- For the New Zealand politician see Tom Seddon
Thomas Seddon (London, 28 August 1821 – Cairo, 23 November 1856) was an English landscape painter associated with the Pre-Raphaelite movement, who painted colourful and highly detailed scenes of Brittany, Egypt, and Jerusalem.
Seddon was born on 28 August 1821 in Aldersgate Street in the City of London, the son of a well-known cabinet-maker of the same name. He was educated at a school conducted on the Pestalozzian system by the Rev. Joseph Barron at Stanmore, and then worked for his father until 1841, when he was sent to Paris to study ornamental art.
He then returned to work in the family business. Although Seddon had already decided to become a painter, he continued to study design conscientiously, attending Thomas Leverton Donaldson's lectures on architecture and studying works in the British Museum. In 1848 his design for an ornamental sideboard won him a silver medal from the Society of Arts. Meanwhile, he took lessons at Charles Lucy's drawing school in Camden Town, and attended life classes held by the Artists' Society at Clipstone Street. In the summer of 1849, he went to North Wales, visiting Betws-y-Coed, then a popular destination for artists, where he made his first serious attempts at landscape painting.The next year he went to Barbizon in the forest of Fontainbleau, where he made some studies in oil.
By the beginning of 1848 Seddon had come into contact with the Pre-Raphaelite movement, having met Ford Madox Brown, and during 1850 he worked on a copy of Chaucer at the Court of Edward III in Brown's studio. Around this time he was also involved in the setting up of the North London School of Drawing and Modelling, an art school for working men in Camden Town. At the end of 1850 he suffered a severe attack of rheumatic fever, during which—apparently close to death—he was reconciled with organised religion, having stopped attending church some years before; according to his brother's memoir "those that knew him best regard[ed] that sickness as the turning point in his spiritual history, and the commencement of his practical Christianity." Just after this illness Seddon left his father's business, which was about to be relocated to Gray's Inn Road. He moved to rooms in Percy Street, off Tottenham Court Road, where he completed a painting of figure subject, Penelope, which was his first work to be shown at the Royal Academy. He visited Wales again in late 1851 and the following summer went to Dinan in Brittany where his sisters were staying; a landscape painted there was shown at the Royal Academy the next year.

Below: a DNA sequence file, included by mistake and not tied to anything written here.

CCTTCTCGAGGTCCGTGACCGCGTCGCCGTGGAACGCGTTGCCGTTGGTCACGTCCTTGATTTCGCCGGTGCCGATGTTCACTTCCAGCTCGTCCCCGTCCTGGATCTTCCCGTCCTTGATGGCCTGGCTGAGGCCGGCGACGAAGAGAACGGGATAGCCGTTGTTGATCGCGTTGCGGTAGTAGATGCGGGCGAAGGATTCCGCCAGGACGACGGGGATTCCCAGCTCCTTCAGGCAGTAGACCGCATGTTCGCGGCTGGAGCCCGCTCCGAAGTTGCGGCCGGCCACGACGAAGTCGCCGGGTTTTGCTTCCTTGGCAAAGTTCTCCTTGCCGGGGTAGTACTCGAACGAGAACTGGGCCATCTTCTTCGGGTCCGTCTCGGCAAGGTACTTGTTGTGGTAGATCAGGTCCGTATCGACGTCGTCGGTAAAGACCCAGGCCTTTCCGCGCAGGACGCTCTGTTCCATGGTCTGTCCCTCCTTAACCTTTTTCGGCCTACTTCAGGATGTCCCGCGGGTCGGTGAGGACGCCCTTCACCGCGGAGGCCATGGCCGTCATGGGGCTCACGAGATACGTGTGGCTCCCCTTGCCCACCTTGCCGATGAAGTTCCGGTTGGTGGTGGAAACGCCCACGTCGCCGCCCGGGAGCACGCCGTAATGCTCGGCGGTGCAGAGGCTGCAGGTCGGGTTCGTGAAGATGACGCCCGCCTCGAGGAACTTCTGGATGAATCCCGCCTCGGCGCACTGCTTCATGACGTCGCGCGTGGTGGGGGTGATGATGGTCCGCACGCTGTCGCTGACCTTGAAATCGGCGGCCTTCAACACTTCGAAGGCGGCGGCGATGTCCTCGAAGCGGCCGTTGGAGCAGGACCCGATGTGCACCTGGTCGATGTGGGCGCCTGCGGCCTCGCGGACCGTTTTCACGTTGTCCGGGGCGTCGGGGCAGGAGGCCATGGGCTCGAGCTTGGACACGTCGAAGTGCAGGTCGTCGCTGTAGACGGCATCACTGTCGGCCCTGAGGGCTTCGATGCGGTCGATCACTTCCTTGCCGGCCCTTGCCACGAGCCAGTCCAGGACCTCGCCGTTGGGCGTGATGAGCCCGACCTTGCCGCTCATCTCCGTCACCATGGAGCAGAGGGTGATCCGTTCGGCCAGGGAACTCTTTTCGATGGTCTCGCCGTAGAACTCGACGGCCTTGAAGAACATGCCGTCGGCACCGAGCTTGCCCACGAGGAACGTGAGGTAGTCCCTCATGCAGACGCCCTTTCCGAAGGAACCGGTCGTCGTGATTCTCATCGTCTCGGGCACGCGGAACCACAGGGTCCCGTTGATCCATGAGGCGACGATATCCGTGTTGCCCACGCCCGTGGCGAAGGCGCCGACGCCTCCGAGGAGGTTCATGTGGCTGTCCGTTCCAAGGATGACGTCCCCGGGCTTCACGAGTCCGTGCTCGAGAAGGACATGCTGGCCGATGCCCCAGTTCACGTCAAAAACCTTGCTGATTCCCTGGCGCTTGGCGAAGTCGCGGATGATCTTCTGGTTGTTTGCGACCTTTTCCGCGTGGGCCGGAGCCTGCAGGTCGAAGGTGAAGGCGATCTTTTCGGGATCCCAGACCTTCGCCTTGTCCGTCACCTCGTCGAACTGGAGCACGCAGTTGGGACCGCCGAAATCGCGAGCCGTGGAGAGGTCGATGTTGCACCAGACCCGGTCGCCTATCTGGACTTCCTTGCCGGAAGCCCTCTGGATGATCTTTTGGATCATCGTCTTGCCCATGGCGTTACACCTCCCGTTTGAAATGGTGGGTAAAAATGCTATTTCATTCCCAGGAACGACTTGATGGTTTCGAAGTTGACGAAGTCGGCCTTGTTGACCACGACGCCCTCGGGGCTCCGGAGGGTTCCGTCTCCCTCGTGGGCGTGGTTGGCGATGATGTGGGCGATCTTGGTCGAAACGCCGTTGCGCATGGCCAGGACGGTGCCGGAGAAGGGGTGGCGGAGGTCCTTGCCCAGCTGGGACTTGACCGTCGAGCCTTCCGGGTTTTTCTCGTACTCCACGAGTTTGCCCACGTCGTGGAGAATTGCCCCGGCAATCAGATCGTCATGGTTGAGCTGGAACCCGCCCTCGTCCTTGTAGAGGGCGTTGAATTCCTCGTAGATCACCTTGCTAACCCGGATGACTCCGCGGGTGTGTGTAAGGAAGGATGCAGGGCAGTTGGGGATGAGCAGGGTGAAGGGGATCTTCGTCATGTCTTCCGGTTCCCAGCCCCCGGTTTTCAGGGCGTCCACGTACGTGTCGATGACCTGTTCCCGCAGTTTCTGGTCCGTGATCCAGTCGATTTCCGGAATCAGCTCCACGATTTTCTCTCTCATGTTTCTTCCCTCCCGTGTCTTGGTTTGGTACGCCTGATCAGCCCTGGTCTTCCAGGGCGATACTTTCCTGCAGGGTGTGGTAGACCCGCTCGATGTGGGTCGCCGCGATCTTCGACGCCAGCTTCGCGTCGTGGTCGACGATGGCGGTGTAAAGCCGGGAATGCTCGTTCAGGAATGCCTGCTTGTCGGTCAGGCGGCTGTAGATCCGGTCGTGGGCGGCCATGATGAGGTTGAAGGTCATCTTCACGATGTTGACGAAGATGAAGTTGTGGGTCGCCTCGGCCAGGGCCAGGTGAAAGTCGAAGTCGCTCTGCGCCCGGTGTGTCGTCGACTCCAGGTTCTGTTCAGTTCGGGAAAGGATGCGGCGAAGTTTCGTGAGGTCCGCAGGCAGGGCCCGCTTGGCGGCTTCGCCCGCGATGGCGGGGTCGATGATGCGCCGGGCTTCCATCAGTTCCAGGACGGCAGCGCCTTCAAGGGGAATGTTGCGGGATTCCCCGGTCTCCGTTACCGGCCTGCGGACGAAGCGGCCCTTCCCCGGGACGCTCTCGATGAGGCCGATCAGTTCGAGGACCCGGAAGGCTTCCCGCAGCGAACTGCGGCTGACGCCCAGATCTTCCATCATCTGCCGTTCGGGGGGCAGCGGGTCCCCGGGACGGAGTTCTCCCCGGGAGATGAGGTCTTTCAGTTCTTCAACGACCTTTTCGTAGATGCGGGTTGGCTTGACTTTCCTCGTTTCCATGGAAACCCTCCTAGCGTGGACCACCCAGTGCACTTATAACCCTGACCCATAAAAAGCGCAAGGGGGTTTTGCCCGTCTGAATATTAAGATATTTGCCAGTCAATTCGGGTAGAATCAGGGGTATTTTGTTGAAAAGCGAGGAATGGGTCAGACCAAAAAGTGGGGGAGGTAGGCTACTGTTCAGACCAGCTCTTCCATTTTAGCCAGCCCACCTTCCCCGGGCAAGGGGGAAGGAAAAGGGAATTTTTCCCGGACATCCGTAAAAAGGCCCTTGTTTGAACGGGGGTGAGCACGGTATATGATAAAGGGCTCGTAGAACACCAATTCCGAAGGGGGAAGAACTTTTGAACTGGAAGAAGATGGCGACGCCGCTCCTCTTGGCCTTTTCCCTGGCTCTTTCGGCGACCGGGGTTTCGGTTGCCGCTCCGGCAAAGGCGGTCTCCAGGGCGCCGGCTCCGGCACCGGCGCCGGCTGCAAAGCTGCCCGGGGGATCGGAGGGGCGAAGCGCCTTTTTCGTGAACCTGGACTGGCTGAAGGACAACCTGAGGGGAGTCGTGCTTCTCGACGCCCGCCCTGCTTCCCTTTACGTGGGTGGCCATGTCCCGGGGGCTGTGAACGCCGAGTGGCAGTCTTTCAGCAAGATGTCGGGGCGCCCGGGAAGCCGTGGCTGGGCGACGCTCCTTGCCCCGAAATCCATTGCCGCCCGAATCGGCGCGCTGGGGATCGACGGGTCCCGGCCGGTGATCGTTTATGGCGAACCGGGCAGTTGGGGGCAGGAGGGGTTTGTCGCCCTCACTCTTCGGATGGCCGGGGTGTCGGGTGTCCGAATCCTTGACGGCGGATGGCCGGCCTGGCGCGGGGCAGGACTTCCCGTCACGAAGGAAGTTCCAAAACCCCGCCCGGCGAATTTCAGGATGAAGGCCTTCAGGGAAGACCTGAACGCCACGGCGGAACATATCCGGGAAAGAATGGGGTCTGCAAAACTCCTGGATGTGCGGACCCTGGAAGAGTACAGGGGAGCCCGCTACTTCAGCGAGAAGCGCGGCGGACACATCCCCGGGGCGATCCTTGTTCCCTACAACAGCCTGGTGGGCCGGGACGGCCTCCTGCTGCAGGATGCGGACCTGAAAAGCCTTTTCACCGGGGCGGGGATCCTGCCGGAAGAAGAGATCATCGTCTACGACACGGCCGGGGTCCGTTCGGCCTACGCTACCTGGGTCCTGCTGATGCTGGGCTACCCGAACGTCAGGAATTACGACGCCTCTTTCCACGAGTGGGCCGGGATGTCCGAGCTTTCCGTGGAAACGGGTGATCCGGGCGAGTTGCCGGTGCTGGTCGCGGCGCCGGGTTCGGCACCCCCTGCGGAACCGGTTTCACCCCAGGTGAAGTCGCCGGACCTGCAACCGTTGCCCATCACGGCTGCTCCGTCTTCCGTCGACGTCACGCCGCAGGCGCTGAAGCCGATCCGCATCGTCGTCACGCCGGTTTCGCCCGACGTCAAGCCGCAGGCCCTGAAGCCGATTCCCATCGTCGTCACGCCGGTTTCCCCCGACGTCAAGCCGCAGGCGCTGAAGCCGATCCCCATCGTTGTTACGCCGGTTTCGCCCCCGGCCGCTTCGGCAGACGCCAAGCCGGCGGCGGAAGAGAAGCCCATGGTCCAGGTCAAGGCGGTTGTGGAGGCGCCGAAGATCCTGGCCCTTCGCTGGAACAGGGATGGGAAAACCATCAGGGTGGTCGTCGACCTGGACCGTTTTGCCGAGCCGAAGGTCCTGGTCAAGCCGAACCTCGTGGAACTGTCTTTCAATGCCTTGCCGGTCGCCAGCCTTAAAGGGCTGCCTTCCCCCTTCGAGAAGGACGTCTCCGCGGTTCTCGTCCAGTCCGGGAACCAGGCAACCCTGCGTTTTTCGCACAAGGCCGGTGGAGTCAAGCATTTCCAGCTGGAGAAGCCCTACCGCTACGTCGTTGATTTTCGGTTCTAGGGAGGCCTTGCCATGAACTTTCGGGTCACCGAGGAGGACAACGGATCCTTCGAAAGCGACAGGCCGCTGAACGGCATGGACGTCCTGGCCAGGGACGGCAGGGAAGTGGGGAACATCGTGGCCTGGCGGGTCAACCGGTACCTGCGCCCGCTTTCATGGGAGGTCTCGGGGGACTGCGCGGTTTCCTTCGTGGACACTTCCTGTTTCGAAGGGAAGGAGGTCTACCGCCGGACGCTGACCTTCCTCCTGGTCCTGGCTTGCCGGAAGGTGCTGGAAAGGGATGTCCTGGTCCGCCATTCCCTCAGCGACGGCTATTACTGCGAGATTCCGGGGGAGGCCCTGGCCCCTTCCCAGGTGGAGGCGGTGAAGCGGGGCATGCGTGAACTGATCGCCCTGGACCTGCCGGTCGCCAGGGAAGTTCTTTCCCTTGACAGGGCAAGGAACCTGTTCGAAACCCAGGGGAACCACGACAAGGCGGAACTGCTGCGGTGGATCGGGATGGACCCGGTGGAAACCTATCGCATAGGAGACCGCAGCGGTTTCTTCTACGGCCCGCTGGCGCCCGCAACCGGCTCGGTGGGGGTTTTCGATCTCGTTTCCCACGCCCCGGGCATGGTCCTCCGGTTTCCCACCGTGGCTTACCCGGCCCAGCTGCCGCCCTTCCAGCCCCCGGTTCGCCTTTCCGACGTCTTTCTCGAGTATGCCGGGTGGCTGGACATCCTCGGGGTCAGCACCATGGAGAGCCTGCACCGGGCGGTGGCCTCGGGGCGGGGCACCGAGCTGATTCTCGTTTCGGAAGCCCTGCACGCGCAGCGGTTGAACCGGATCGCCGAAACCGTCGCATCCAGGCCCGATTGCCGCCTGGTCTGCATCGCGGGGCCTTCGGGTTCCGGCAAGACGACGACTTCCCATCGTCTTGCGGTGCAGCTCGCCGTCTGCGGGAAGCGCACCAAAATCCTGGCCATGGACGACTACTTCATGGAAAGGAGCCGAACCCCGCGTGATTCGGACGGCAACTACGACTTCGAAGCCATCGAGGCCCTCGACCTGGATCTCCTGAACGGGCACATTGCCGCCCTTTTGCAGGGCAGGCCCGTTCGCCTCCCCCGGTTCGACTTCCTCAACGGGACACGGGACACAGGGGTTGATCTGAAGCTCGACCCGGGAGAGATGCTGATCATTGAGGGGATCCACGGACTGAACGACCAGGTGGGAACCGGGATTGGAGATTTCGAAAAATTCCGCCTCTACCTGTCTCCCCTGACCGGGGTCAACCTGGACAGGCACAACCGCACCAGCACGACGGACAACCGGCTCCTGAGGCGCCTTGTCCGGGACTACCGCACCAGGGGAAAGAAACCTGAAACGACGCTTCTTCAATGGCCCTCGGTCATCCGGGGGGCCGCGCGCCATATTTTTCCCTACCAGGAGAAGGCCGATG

Seddon spent much of the early part of 1853 preparing for a journey to Egypt in the company of one of the Brotherhood's founders, William Holman Hunt. In June he went to Dinan again, where he painted a large and elaborate landscape showing the ruined monastery of Léhon. Seddon left France for Egypt in November, arriving in Alexandria on 6 December, and moved on to Cairo, Hunt not having yet arrived.
Seddon and Hunt set up camp near the Pyramids, with another Englishman called Nicholson, who was terminally ill, and died there. Then, in a change of plan, the two artists decided to move on to Jerusalem, sailing from the mouth of the Nile in late May. On arrival Seddon left Hunt in the city, and pitched a tent on a hill looking up the valley of Jehosophat, with a view of the biblical sites of the Garden of Gethsemane and the Mount of Olives, from where he painted much of the highly finished landscape Jerusalem and the Valley of Jehoshaphat from the Hill of Evil Counsel. He left the city for France in October 1854.
Although the Valley of Jehosphat was exhibited with the subtitle Painted on the Spot during the Summer and Autumn Months, Seddon continued to work on it in Dinan, along with another oil painting and two watercolours also begun in Jerusalem,. He finally finished it, with some help from Hunt, following his return to London in January 1855 and showed it for the first time at an exhibition in his studio in Berners Street in March of the same year. His Eastern subjects were exhibited again the following year in Conduit Street.
In October 1856 Seddon visited Cairo again, but died of dysentery there on 23 November. In 1857 his works were exhibited in the gallery of the Society of Arts, and Jerusalem and the Valley of Jehoshaphat, was purchased by subscription and presented to the National Gallery. John Ruskin pronounced Seddon's views of Egypt and Palestine to be "the first landscapes uniting perfect artistical skill with topographical accuracy; being directed, with stern self-restraint, to no other purpose than that of giving to persons who cannot travel trustworthy knowledge of the scenes which ought to be most interesting to them".
- List of Pre-Raphaelite paintings - including the works of Thomas Seddon.
- Graves, Robert Edmund (1897). "Seddon, Thomas (1821-1856)". In Lee, Sidney (ed.). Dictionary of National Biography. 51. London: Smith, Elder & Co.
- Chisholm 1911.
- Seddon 1858, p. 4.
- Seddon 1858, p. 5.
- The Orientalists (Exhibition catalogue). London: The Royal Academy of Arts. 1984. pp. 227–9.
- Seddon 1858, p. 7.
- Seddon 1858, p. 8.
- Staley & Newall 2004, pp. 106–7.
- Seddon 1858, p. 11–13.
- Seddon 1858, pp. 14–15.
- Seddon 1858, p. 15.
- Seddon 1858, p. 17.
- Seddon 1858, p. 20–21.
- Seddon 1858, p. 23.
- Seddon 1858, p. 29.
- Seddon 1858, p. 51-8.
- Seddon 1858, p. 64.
- The Pre-Raphaelites (Exhibition catalogue). London: Tate Gallery. 1984. pp. 151–2.
- Staley & Newall 2004, p. 120.
- Seddon, John Pollard (1858). Memoir and Letters of the late Thomas Seddon, Artist. London: James Nisbet.
- Staley, Allen & Newall, Christopher (2004). Pre-Raphaelite Vision:Truth to Nature. London: The Tate Gallery.
- public domain: Chisholm, Hugh, ed. (1911). "Seddon, Thomas". Encyclopædia Britannica. 24 (11th ed.). Cambridge University Press. p. 577. This article incorporates text from a publication now in the